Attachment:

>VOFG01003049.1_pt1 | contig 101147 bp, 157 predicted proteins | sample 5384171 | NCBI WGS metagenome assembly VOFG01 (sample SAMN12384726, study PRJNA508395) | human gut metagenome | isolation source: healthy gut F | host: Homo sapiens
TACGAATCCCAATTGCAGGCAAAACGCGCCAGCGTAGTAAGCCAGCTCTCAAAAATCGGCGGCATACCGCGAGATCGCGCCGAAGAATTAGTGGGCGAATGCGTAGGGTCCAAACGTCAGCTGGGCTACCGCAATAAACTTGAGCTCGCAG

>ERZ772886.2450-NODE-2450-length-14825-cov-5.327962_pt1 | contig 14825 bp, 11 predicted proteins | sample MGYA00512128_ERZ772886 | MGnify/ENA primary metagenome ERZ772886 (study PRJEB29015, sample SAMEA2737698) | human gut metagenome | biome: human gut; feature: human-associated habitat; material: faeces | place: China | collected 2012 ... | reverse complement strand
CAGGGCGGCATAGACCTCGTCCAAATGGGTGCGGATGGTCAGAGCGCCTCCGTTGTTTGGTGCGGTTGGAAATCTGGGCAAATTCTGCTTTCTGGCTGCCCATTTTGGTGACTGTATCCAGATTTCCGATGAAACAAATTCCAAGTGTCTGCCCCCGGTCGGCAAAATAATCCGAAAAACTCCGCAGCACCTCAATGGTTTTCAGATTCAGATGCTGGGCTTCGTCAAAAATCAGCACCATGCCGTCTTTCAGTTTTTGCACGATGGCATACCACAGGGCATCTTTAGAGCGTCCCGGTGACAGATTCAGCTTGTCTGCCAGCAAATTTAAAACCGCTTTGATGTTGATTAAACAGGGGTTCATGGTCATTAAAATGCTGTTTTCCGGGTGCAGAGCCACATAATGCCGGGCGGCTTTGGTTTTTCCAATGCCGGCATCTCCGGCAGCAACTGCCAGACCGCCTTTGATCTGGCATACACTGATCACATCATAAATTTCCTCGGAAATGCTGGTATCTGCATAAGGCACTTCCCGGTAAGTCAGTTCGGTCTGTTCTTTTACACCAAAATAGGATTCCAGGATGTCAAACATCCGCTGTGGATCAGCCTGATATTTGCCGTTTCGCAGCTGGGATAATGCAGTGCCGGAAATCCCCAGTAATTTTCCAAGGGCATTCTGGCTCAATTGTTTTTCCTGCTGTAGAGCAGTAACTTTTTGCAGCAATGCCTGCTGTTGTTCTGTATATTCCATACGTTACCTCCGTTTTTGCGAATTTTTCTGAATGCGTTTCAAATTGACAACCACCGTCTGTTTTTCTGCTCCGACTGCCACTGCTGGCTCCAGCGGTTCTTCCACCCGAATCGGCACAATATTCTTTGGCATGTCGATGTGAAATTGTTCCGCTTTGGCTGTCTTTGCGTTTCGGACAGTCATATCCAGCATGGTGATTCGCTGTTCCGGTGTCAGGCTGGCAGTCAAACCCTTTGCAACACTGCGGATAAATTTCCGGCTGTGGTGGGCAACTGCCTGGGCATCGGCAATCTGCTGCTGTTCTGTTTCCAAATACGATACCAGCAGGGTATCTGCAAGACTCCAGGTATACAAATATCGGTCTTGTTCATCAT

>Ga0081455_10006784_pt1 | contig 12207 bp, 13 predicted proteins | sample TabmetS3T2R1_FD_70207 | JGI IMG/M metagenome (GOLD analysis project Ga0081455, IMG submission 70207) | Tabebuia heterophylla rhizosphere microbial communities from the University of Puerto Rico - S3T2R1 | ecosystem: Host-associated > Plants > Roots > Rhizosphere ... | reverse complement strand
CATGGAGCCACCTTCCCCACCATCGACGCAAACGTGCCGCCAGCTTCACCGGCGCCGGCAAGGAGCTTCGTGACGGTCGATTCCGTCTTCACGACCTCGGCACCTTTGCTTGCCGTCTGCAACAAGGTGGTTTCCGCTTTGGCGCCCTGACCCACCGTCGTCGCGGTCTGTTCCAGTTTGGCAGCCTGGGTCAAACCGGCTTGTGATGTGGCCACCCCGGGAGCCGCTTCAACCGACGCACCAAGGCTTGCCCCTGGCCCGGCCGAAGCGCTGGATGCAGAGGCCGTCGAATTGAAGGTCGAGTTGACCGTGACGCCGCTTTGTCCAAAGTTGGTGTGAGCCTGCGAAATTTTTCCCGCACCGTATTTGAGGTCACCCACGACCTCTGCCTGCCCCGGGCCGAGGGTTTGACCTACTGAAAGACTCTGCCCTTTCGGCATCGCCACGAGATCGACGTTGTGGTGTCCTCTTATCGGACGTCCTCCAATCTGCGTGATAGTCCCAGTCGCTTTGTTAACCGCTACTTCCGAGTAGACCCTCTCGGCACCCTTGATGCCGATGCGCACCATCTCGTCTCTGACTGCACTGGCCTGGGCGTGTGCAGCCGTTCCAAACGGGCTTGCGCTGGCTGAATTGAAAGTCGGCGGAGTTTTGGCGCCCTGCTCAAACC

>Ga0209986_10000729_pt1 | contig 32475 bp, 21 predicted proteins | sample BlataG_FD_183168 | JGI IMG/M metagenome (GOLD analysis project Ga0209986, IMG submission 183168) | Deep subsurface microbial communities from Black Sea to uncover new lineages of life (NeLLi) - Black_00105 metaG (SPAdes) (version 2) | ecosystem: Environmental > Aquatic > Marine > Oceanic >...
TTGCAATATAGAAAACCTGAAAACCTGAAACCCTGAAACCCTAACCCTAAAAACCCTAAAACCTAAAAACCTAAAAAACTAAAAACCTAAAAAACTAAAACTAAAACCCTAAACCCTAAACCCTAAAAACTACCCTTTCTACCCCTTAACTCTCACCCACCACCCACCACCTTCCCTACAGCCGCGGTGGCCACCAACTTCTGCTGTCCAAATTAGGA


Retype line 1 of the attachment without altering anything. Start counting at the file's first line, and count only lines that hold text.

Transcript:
>VOFG01003049.1_pt1 | contig 101147 bp, 157 predicted proteins | sample 5384171 | NCBI WGS metagenome assembly VOFG01 (sample SAMN12384726, study PRJNA508395) | human gut metagenome | isolation source: healthy gut F | host: Homo sapiens